FARGO — The latest statistics on motor vehicle fatalities say it all. In North Dakota, 70% of those who died did not wear a seat belt. In Minnesota, that figure is 34%. On top of that, seat belt violations in Minnesota during Click it or Ticket campaigns are down by an impressive 60% since 2014.
What’s the difference between the two states? Minnesota has a primary seat belt law and North Dakota does not. In Minnesota, drivers can be cited for not wearing a seat belt. In North Dakota, drivers can only be cited if they commit another offense, such as speeding or drunk driving. It’s time for this to change. As the figures tell us, North Dakota needs a primary seat belt law.
North Dakota legislators say it’s all about “personal freedom.” What’s more important, “personal freedom” or saving lives? The people needlessly dying are our mothers and fathers, brothers and sisters, sons and daughters, and good friends.
The point of speeding and drunk driving laws is safety. So, for safety’s sake, why don’t we have a primary seat belt law? For that matter, why is it mandatory for automakers to install seat belts in vehicles, but not mandatory to wear them? Also, if you want to fly on an airplane, there’s no such thing as “personal freedom.” If you don’t put on your seat belt, you’re not going anywhere. Why do we treat airplane passengers differently than motor vehicle passengers? Moreover, it’s much more dangerous to travel by car than by plane.
It’s heartbreaking to look at the 2018 North Dakota Highway Patrol accident reports. Among those who were not wearing their seat belts, ejected from their vehicles and died at the scene were a 29-year-old woman from Tioga, N.D., a 22-year-old man from Moorhead, Minn., a 55-year-old man from Cavalier, N.D., a 53-year-old man from Walhalla, N.D., and a 28-year-old woman from Fargo. The 28-year-old woman was 7 months pregnant. I doubt their grieving families are happy they exercised their “personal freedom.”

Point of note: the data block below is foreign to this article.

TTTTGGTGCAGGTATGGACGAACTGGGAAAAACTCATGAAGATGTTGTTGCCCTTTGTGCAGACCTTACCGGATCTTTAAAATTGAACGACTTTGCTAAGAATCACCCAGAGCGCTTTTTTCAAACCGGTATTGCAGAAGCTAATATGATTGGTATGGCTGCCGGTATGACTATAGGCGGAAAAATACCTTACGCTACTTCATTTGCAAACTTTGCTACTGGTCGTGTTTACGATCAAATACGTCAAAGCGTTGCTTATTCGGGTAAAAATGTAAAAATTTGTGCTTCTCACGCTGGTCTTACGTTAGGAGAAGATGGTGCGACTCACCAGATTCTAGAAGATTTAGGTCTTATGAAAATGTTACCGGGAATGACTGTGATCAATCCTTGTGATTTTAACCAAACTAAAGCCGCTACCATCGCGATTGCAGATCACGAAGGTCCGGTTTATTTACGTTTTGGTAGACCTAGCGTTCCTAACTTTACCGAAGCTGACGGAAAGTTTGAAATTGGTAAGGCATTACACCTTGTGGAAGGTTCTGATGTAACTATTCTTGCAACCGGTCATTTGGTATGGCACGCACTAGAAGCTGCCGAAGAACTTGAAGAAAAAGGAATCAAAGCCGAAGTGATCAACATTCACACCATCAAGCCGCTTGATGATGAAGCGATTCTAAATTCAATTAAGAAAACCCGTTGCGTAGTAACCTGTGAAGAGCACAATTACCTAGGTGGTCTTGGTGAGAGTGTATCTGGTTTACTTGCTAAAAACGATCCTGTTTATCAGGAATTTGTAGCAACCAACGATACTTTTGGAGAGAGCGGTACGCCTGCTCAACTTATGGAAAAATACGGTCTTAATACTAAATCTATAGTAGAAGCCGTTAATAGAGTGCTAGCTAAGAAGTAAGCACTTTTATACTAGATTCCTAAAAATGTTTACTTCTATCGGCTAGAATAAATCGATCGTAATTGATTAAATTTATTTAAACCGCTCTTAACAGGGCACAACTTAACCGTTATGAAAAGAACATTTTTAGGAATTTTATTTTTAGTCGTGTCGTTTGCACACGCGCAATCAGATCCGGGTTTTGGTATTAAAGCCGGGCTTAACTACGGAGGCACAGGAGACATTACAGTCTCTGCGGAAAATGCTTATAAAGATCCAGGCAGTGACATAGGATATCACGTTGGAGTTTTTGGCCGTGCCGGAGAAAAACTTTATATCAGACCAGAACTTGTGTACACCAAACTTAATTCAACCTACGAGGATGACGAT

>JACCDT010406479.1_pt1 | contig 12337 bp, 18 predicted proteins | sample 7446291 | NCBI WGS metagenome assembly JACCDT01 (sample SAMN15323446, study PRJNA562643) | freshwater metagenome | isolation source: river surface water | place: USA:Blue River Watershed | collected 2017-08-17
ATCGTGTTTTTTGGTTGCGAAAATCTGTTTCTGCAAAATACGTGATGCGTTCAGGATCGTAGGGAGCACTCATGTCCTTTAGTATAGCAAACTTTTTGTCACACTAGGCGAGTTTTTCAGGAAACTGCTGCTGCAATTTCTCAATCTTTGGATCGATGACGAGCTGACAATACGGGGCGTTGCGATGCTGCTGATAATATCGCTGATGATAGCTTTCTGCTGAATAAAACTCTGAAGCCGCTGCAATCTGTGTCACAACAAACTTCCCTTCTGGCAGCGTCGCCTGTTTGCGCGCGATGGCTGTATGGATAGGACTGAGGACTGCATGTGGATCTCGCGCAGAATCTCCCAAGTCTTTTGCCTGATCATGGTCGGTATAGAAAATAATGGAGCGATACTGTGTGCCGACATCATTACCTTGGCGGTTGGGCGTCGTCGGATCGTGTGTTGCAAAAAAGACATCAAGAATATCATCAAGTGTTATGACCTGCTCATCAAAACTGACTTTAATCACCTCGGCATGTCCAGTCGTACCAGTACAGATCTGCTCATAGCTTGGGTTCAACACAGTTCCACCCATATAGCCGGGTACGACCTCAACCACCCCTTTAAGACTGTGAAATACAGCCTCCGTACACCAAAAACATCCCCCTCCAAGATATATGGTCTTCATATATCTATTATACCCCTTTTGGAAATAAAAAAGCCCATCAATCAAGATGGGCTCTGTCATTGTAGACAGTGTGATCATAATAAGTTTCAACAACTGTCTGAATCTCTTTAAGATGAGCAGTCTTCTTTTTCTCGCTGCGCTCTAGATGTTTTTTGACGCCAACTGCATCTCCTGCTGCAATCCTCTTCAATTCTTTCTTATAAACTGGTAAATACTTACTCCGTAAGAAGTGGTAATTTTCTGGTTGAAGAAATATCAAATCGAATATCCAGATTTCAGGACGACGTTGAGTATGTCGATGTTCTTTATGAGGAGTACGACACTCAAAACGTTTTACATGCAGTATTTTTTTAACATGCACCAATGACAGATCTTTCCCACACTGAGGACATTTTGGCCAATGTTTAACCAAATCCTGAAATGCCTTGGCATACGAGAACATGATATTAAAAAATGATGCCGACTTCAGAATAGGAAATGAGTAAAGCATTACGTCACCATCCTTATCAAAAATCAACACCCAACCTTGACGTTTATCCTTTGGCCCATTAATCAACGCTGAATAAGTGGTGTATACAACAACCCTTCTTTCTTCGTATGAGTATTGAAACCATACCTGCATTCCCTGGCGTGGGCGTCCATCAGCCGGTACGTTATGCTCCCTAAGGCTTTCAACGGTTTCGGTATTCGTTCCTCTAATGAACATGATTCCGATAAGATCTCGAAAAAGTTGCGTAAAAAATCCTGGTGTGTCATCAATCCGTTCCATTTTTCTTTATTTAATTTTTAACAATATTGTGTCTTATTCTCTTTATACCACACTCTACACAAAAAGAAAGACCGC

Putting on a seat belt only takes a few seconds. You don’t even notice you are wearing one. You also never know when you will need them. That’s why they call them “accidents.” What we do know is that you are six times more likely to be injured in a car accident if you’re not wearing a seat belt.
Human nature tells us people will do things when they know there are consequences if they don’t. In Minnesota, those consequences for not wearing seat belts are fines and fees that can cost more than $100. It can also lead to higher car insurance premiums. The fear of those consequences is clearly the difference between the Minnesotans who wear their seat belts, and the North Dakotans who don’t. We need consequences like that in North Dakota, so we can save some lives.